Phylogeography and population structure analysis reveals diversity by mutations in Lasiodiplodia theobromae with distinct sources of selection.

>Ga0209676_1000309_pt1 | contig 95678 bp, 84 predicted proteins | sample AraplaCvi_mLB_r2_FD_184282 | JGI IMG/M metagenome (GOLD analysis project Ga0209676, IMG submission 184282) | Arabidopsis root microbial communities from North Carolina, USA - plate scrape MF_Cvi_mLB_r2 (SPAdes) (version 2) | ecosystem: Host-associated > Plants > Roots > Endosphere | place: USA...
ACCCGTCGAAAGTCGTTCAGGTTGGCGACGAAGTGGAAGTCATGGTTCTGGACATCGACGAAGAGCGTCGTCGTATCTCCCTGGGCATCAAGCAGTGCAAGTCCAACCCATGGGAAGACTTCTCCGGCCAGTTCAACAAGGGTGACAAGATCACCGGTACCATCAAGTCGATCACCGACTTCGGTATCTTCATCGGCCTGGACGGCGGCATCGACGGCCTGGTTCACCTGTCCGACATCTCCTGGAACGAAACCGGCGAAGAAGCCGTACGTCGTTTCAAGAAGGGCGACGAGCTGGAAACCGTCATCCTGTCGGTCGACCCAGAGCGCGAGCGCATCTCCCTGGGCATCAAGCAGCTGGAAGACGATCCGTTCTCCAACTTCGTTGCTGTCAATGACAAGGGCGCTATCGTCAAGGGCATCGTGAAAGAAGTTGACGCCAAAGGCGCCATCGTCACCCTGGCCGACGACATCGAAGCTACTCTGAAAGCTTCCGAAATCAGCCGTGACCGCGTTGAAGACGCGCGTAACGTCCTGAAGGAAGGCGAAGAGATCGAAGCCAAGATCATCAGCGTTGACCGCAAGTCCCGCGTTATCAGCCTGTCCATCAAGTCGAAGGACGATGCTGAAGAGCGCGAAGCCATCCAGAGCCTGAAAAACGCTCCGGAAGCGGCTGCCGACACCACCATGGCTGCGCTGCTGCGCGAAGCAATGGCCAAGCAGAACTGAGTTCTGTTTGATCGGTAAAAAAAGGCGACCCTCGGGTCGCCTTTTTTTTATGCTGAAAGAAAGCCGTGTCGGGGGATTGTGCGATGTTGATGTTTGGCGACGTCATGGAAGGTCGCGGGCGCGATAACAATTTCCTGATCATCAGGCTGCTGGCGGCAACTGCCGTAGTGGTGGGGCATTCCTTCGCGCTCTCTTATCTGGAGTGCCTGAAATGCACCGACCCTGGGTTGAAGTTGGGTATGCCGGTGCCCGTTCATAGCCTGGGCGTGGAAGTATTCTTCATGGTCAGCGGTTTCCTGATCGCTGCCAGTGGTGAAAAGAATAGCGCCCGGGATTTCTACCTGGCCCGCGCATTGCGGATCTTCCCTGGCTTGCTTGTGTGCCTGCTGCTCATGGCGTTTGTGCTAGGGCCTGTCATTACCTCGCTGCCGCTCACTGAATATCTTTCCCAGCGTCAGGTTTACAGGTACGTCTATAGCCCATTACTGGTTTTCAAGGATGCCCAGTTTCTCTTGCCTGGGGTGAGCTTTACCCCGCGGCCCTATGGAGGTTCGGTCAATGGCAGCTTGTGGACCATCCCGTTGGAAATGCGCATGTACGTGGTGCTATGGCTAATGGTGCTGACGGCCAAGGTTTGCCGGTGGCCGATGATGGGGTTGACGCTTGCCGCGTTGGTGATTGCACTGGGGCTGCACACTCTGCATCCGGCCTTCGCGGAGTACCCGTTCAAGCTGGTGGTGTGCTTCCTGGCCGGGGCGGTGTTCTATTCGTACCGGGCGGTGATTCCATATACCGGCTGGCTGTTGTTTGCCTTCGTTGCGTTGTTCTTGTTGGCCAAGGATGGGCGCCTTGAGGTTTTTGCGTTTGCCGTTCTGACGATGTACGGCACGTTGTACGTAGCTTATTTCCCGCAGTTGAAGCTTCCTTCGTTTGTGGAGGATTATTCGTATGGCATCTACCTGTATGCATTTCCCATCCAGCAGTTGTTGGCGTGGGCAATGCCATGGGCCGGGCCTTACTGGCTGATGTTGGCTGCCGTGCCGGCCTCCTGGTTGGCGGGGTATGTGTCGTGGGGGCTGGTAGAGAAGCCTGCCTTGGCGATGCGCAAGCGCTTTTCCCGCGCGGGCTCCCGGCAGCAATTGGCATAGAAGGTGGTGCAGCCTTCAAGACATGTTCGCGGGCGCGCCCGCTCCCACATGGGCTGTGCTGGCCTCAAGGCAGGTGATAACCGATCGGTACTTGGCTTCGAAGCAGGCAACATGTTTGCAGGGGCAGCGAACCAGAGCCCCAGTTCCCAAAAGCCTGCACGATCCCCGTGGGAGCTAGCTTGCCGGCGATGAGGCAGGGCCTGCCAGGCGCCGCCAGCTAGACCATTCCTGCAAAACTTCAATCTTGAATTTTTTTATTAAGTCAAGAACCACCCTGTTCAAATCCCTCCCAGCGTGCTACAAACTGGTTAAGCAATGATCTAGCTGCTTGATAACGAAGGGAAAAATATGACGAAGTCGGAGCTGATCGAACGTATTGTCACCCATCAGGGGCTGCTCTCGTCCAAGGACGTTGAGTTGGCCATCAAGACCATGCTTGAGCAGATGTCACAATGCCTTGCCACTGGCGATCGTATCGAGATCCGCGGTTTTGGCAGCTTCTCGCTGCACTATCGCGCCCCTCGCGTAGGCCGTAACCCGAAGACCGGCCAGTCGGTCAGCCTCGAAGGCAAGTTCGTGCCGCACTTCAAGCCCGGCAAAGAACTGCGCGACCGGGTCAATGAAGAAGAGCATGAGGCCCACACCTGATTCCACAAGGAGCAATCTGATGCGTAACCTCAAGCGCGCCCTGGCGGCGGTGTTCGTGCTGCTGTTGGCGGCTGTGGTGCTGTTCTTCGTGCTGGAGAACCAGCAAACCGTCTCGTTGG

Lasiodiplodia theobromae is a plant pathogen with a worldwide distribution, with low host specificity, causing stem cankers, dieback diseases, and fruit rot in several species of plants. In coconut, this pathogen is reported as the etiological agent of "coconut leaf blight" (CLB) disease, causing several losses in fruit production. The CLB is an important disease for this crop in Brazil. In our study, we used a phylogeographic approach through the molecular characterization of the translation elongation factor 1-α (TEF1-α) to elucidate the pathogen distribution in Brazil and other countries, besides, search information about diversity sources of this pathogen in coconut palm tree at Brazilian northern, northeast, and southeast. We found that L. theobromae diversity is within populations (locations), and populations that are located closest to the center of the tropical zone have more variability as Central Africa, Brazilian Southeast, and Northeast. The widespread distribution could be in part related with long-distance dispersal via global trade of plants and plant products. The entrance route of L. theobromae in Brazil probably occurred from Africa route and not occurred once. In Brazil, the diversity of this pathogen in coconut tree could be linked to two agents of selection: high host diversity (in Northeast) and distinct management measures adopted in Southeast. These different sources of selection, mainly the mutations, could be one of the reasons that we found distinct reactions to "coconut leaf blight" chemical control in these regions.